Title: Brookhall, William H.
Source text: The Medical and Surgical History of the War of the Rebellion. (1861-65.), Part 2, Volume 1 (Washington, DC: Government Printing Office, 1879), 185.
Civil War Washington ID: med.d1e41314
The notes were forwarded, with the specimens, to the Army Medical Museum from CARVER HOSPITAL, Washington, D. C., Surgeon Oliver A. Judson, U. S. V., in charge:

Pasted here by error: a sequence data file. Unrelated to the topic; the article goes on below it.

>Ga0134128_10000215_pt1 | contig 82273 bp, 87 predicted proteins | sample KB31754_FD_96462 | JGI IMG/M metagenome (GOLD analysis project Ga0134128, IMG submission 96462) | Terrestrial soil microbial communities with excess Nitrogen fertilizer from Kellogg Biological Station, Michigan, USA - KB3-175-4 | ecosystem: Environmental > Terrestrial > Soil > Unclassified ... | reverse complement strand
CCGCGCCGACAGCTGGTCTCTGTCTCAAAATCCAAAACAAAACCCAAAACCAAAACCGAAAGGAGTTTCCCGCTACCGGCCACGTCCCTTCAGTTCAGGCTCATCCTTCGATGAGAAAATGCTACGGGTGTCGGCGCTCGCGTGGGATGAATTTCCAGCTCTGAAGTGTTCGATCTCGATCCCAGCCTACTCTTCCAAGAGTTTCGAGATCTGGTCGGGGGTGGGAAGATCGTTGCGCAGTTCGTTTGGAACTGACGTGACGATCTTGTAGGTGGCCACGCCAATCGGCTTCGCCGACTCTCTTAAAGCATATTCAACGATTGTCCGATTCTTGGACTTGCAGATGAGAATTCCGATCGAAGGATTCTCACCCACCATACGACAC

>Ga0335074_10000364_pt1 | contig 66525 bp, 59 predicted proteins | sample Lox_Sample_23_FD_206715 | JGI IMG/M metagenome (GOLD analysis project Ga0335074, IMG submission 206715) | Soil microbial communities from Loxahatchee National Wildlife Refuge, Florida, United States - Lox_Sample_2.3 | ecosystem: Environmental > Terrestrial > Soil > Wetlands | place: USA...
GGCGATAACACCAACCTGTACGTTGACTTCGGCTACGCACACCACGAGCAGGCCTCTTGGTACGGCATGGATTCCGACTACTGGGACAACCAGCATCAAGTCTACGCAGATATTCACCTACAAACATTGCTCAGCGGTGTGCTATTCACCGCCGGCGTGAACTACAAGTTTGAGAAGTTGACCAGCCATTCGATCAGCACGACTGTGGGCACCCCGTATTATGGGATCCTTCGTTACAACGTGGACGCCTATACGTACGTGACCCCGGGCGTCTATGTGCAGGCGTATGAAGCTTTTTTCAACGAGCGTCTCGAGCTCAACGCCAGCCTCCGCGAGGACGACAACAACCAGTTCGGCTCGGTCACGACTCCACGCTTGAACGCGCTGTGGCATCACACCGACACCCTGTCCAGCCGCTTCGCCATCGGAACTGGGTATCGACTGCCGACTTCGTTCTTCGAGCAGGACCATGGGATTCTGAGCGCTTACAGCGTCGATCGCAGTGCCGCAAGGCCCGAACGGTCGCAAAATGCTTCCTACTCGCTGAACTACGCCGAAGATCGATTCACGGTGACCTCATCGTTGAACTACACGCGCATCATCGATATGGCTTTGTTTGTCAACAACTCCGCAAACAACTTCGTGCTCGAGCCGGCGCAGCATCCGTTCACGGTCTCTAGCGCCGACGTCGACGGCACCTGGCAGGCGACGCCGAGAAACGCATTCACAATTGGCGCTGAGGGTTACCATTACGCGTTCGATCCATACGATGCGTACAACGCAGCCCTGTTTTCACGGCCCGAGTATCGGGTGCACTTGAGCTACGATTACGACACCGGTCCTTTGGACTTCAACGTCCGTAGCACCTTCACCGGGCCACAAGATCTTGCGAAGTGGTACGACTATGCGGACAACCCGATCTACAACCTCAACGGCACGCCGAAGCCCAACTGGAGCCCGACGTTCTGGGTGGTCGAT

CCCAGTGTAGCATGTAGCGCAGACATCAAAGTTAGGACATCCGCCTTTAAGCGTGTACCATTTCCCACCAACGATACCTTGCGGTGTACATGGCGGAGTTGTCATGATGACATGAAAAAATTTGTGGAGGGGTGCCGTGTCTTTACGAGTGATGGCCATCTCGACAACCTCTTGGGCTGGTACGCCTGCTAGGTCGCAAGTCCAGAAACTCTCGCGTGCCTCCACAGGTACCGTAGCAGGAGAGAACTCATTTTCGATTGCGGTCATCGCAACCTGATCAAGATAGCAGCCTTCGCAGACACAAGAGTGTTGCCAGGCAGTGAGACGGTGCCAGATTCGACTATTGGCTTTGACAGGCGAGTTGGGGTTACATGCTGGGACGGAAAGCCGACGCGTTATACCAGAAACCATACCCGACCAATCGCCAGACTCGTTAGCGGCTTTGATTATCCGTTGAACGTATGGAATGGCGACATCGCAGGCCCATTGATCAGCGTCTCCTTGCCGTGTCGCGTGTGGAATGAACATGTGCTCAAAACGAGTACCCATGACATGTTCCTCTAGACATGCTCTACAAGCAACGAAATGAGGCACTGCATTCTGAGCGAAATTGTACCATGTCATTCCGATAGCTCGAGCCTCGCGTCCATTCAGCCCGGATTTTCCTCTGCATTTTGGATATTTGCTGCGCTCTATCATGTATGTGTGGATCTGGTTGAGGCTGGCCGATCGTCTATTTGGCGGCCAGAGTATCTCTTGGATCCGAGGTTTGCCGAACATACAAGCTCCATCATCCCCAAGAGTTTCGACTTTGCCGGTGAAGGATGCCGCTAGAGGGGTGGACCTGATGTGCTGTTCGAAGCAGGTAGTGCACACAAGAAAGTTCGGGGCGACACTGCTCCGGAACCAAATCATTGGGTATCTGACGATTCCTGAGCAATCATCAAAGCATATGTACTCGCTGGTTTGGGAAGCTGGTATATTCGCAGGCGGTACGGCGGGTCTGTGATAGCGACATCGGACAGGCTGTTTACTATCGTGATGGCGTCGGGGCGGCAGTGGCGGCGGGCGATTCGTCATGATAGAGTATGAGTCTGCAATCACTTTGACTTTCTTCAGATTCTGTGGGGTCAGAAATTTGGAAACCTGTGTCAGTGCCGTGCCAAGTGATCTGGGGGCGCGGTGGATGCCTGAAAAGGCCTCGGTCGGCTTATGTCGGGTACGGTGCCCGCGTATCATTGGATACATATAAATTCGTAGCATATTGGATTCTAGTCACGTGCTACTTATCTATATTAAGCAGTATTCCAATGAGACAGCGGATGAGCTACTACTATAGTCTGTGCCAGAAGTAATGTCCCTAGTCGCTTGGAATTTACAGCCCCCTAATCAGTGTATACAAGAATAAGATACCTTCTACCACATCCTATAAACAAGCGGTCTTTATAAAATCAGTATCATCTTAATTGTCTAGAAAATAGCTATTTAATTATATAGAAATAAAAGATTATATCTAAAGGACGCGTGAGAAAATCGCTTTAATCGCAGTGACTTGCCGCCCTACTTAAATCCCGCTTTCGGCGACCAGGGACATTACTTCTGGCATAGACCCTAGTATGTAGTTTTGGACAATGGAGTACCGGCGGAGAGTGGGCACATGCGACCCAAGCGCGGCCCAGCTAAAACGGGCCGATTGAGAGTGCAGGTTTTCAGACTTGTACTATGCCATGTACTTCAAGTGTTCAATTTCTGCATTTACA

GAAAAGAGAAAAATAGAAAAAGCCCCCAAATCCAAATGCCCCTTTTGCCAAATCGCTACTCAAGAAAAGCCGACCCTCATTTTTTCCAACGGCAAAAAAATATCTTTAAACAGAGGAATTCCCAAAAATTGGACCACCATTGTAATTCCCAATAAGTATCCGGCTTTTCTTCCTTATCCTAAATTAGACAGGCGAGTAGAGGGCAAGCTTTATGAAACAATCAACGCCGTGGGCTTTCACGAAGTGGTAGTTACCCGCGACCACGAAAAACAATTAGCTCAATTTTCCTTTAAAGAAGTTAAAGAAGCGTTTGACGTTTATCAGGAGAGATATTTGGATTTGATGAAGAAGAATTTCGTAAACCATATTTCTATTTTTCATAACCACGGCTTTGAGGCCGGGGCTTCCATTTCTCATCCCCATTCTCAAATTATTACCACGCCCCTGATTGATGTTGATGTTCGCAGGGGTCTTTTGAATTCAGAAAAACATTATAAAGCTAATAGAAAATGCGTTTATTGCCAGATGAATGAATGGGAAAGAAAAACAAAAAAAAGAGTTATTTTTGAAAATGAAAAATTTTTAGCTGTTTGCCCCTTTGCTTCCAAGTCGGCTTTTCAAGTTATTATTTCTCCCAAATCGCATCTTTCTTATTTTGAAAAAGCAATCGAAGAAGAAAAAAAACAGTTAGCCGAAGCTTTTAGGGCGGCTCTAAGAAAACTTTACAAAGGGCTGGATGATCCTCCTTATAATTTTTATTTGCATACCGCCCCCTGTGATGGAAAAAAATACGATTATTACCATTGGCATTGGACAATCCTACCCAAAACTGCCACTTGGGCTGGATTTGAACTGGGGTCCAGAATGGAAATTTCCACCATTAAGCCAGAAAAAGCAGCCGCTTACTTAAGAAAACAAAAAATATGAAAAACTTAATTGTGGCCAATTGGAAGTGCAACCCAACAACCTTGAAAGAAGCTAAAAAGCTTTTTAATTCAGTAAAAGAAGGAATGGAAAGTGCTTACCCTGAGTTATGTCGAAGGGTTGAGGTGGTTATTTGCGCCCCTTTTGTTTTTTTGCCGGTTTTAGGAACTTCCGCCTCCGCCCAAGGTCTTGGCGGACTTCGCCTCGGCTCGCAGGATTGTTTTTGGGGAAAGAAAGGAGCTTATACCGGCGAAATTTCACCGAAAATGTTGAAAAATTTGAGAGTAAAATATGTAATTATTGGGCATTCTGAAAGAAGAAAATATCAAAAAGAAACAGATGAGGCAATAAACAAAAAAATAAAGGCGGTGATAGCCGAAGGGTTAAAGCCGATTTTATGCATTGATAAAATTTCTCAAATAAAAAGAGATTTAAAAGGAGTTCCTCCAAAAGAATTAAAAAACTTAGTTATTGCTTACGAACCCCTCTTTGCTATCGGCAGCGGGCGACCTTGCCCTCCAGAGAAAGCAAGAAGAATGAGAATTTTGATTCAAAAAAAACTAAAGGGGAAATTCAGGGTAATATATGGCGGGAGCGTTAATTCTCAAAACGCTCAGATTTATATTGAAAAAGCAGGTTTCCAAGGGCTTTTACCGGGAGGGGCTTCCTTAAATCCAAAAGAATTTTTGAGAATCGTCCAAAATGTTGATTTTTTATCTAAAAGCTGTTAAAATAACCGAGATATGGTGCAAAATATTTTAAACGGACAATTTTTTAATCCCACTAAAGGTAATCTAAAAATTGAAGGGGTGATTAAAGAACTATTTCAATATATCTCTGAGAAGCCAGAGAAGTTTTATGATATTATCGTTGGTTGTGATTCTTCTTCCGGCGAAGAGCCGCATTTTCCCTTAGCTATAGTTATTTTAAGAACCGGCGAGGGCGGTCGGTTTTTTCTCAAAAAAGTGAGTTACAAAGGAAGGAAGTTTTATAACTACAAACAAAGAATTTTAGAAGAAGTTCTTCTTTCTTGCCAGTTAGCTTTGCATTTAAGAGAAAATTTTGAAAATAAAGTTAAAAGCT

CASE 429.—Private William H. Brookhall, company I, 26th Michigan volunteers; admitted from the depot hospital of the 2d Corps, City Point, Virginia, August 30, 1864. Acute dysentery. At the date of admission the patient was not greatly emaciated. He had been ill but a few days. His pulse was rapid; tongue covered with a dark dry fur. He had anorexia, frequent alvine dejections, which consisted chiefly of mucus and blood, and almost constant tenesmus. The disease progressed unchecked, and, September 5th, great gastric uneasiness set in; the stools were about ten or fifteen during the twenty-four hours, and contained large quantities of mucus and blood, which emitted a very offensive odor; there was severe pain in the abdomen, and continual tenesmus. September 8th: All the symptoms are aggravated; there are involuntary discharges of large quantities of bloody mucus; raving delirium has set in; the pulse is very feeble. The treatment consisted in the free administration of alcoholic stimulants, astringent and opiate enemata, with full doses of opium given at bed-time, &c. The diet consisted of milk, beef-tea, &c. He died September 9th. Autopsy eight hours after death: Emaciation slight; rigor mortis well marked. The right lung was slightly bound to the walls of the chest posteriorly by old adhesions; both lungs appeared to be normal. The pericardium contained two ounces of fluid. The right side of the heart contained a large fibrinous clot, the left side was empty; the valves appeared to be healthy. The liver was enlarged, soft and pale; the gall-bladder distended with bile. The spleen was enlarged, firm and of a dark slate-color. Both the cortical and medullary portions of the kidneys were pale, but the organs were normal in size. The mesenteric glands were enlarged. The stomach was dilated and flabby; its mucous membrane thickened and softened. The jejunum was healthy; in the ileum the mucous membrane was congested and dark colored, and its solitary follicles were enlarged, especially near the ileocæcal valve. In the large intestine the mucous membrane and the sub-mucous cellular tissue were gangrenous; in the ascending colon the sloughs, of dark color and fetid odor, were separating, or had already separated, leaving the circular fibres of the muscular coat in view; in the transverse and descending colon the mucous membrane had nearly all sloughed away, and in places the sloughs appeared to extend nearly or quite through the muscular coat.—Acting Assistant Surgeon O. P. Sweet. [No. 409, Medical Section, Army Medical Museum, is from this case. It is a portion of the descending colon, showing large irregular diphtheritic ulcers which expose the muscular coat; the sloughing pseudomembrane hangs in shreds from the edges of the ulcers.]